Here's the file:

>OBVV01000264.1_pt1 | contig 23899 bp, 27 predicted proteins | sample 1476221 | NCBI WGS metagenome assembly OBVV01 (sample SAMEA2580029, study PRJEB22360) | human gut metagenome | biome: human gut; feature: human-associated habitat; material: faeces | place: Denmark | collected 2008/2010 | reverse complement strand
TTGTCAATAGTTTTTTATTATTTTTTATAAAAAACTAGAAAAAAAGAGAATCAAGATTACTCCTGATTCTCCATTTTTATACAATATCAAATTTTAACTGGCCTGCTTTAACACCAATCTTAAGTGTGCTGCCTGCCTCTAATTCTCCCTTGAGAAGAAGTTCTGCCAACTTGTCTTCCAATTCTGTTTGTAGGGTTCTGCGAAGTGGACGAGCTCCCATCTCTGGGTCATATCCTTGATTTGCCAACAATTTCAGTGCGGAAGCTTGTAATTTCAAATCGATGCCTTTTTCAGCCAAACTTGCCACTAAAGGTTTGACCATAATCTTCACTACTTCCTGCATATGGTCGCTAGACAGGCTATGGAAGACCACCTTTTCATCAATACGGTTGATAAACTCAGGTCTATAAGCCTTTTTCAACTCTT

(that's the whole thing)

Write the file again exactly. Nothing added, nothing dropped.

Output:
>OBVV01000264.1_pt1 | contig 23899 bp, 27 predicted proteins | sample 1476221 | NCBI WGS metagenome assembly OBVV01 (sample SAMEA2580029, study PRJEB22360) | human gut metagenome | biome: human gut; feature: human-associated habitat; material: faeces | place: Denmark | collected 2008/2010 | reverse complement strand
TTGTCAATAGTTTTTTATTATTTTTTATAAAAAACTAGAAAAAAAGAGAATCAAGATTACTCCTGATTCTCCATTTTTATACAATATCAAATTTTAACTGGCCTGCTTTAACACCAATCTTAAGTGTGCTGCCTGCCTCTAATTCTCCCTTGAGAAGAAGTTCTGCCAACTTGTCTTCCAATTCTGTTTGTAGGGTTCTGCGAAGTGGACGAGCTCCCATCTCTGGGTCATATCCTTGATTTGCCAACAATTTCAGTGCGGAAGCTTGTAATTTCAAATCGATGCCTTTTTCAGCCAAACTTGCCACTAAAGGTTTGACCATAATCTTCACTACTTCCTGCATATGGTCGCTAGACAGGCTATGGAAGACCACCTTTTCATCAATACGGTTGATAAACTCAGGTCTATAAGCCTTTTTCAACTCTT